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Safe Toys Make for Happy Holidays

Inappropriate gifts can lead straight to the emergency room

FRIDAY, Dec. 12, 2003 (HealthDayNews) -- Ask a parent with young kids to rattle off the "hot toys" this holiday season and you'll hear a litany that includes Barbie Cook With Me Smart Kitchen. And Hokey Pokey Elmo. And the McFlurry Maker.

That's just for starters.

Parents and relatives who dote on children spend much of their toy budget in November and December, dropping an average of $350 per year per child on toys, says Colleen McMillen, a spokeswoman for the Toy Industry Association.

But before you stand in interminable lines or drive miles to find that "must-have" gift, remember to pay attention not only to what's hot but what's safe. An age-appropriate toy can reduce the chances of choking, strangulation or other hazards, and head off an emergency-room trip -- or worse.

That's why December has been designated Safe Toys and Gifts Month.

In 2001, 25 children in the United States died from toy-related accidents. And 255,100 toy-related injuries were serious enough to warrant treatment at emergency rooms, according to the U.S. Consumer Product Safety Commission (CPSC).

Thanks partly to federal oversight, toys have become less risky.

"By and large, there have been improvements in toy safety," says Jennifer Mueller, a spokeswoman for the National Association of State Public Interest Research Groups.

Still, accidents can happen.

Choking is the most common cause of toy-related injury. At least six children choked to death in 2000 alone, the CPSC reports. The agency requires toy manufacturers to meet safety standards and to label certain toys that could be hazardous for young children.

For instance, toys that would be dangerous for young children are required by the CPSC to be labeled with warnings.

A good rule of thumb when buying for children under age 3 is to pass up anything with a diameter small enough to fit into an empty toilet paper tube, Mueller says. "That should be considered a choke hazard for young kids. That tube is about the size the Consumer Product Safety Commission uses in its tests," she adds.

If a child is under age 3, avoid marbles, small balls and games with balls that have a diameter of 1.75 inches or less. And don't buy toys with sharp edges or points.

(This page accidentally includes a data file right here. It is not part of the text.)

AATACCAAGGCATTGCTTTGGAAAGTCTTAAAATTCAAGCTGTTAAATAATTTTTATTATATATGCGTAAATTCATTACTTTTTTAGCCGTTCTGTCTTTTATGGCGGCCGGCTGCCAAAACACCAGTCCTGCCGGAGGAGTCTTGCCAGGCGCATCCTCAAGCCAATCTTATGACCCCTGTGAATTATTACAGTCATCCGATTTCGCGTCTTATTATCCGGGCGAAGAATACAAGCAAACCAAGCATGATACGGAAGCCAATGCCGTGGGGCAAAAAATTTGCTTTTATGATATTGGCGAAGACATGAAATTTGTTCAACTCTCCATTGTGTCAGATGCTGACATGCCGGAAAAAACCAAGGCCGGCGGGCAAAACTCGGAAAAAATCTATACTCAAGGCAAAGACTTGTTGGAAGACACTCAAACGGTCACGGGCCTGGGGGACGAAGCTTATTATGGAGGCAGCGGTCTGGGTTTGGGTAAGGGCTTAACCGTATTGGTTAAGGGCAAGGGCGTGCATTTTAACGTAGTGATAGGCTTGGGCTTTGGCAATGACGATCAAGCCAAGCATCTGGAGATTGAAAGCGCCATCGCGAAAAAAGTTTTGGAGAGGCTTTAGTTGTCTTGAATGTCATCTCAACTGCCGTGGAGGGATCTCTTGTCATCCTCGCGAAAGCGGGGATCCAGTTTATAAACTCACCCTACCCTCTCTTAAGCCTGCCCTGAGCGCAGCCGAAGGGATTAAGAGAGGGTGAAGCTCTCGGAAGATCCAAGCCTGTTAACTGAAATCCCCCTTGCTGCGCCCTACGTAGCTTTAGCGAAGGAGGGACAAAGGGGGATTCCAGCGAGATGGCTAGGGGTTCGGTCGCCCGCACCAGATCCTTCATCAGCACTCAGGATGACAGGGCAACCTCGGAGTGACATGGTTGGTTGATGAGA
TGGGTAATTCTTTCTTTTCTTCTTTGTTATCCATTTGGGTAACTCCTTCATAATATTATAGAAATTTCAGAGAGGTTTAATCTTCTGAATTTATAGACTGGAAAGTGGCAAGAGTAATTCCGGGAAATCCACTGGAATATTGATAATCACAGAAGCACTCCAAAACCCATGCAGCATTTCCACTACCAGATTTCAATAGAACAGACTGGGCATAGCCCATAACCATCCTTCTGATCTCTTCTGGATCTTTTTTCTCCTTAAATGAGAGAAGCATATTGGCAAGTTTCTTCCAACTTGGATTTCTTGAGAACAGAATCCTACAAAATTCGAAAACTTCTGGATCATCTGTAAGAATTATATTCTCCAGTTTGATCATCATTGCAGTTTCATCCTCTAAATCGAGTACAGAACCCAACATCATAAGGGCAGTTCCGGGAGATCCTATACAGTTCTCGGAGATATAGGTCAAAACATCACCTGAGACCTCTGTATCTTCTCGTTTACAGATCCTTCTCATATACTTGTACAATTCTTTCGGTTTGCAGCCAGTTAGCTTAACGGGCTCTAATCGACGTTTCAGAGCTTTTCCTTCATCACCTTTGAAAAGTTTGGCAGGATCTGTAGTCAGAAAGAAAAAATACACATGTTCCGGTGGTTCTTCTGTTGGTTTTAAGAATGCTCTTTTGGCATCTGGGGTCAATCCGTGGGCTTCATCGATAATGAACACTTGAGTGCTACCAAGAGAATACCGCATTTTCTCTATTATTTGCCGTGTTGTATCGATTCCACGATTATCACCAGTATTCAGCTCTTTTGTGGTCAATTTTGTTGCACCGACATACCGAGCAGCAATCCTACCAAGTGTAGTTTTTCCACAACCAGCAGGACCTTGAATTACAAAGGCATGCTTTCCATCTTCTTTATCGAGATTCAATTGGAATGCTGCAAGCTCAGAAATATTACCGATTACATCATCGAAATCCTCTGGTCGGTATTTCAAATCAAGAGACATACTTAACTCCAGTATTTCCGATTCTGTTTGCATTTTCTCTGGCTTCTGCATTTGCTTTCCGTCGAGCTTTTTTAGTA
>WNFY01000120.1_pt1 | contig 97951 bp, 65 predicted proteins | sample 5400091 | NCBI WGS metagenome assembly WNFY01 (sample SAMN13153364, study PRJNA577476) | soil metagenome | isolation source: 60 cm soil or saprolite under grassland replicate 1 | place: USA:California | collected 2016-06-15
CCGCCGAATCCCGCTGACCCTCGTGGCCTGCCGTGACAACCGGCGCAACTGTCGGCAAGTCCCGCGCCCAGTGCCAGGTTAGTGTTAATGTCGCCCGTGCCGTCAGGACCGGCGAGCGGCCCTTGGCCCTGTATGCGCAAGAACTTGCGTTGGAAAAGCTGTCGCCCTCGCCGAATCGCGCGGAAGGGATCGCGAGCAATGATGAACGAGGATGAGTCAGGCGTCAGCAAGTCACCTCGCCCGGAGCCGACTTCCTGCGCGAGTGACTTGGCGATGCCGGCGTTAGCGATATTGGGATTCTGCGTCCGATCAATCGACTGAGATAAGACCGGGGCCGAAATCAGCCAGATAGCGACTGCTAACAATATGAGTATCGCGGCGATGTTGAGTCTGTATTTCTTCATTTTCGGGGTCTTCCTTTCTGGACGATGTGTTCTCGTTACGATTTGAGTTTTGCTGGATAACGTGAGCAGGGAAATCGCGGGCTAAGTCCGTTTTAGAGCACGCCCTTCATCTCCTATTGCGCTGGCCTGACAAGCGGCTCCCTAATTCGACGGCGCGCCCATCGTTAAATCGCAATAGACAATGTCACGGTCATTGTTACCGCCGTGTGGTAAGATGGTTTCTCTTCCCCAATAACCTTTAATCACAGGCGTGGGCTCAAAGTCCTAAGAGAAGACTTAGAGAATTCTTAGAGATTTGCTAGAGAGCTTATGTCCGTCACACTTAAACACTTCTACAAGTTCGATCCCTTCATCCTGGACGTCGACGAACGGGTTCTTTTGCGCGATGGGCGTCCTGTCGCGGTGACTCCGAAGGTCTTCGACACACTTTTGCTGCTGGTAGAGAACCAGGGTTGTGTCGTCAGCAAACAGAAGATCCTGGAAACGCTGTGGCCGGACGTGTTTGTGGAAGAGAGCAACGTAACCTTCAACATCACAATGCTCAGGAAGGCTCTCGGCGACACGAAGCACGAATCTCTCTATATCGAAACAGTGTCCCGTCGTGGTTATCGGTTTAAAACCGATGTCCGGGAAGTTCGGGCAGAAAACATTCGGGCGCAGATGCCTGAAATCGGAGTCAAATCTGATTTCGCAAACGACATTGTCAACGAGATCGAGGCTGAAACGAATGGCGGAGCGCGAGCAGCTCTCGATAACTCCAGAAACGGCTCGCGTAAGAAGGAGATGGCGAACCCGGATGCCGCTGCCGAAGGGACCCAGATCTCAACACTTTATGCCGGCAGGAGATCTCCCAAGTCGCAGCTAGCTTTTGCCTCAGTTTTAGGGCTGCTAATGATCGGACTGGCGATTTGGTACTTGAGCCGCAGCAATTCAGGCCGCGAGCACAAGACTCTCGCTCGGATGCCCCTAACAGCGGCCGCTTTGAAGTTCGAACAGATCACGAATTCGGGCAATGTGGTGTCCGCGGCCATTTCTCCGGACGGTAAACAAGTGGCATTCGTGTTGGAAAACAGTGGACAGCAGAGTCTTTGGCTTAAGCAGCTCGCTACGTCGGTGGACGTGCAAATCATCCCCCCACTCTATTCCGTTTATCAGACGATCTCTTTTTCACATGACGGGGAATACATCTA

Also, beware balloons. Broken balloons are particularly dangerous because they can block a child's airway if swallowed.

"Every single year we have found balloons marketed to young children," Mueller says.

To further minimize risks, shoppers should pay attention to warning labels. Parents often think their child is smarter than the average 3-year-old, so they buy an advanced toy and ignore the label, Mueller says: "Even smart kids still put things in their mouth."

McMillen agrees that many accidents happen because the toy is inappropriate for the age of the child, or the parent isn't paying attention while the child is playing with it. "We always stress parent involvement and supervision while playing," she says.

The task of vigilance can get tricky because not all toys may appear in stores with labels. That's especially true of toys tossed into a bin, unpackaged. There's nothing wrong with buying them, Mueller says, but check for loose or small parts that could choke a child.

For children aged 3 to 5, avoid toys made of thin, brittle plastic, the CPSC suggests. If you're buying art materials, look for a label that says ASTM D-4236. This means a toxicologist has reviewed the material and, if necessary, added a caution label.

For older children, bicycles, scooters, skateboards and inline skates should come with protective gear. Give a CPSC-approved helmet with a bike; a helmet, knee pads and elbow pads with a scooter or a skateboard; and a helmet, knee pads, elbow pads and wrist guards with inline skates.

Finally, if buying older children a toy gun, pick one that's brightly colored, or at least has a brightly colored barrel. That way it won't be mistaken for a real gun, the CPSC says.

More information

For more toy safety information, visit the National Association of State Public Interest Research Groups and the Consumer Product Safety Commission.

SOURCES: Jennifer Mueller, National Association of State Public Interest Research Groups, Washington, D.C.; Colleen McMillen, Toy Industry Association, New York City
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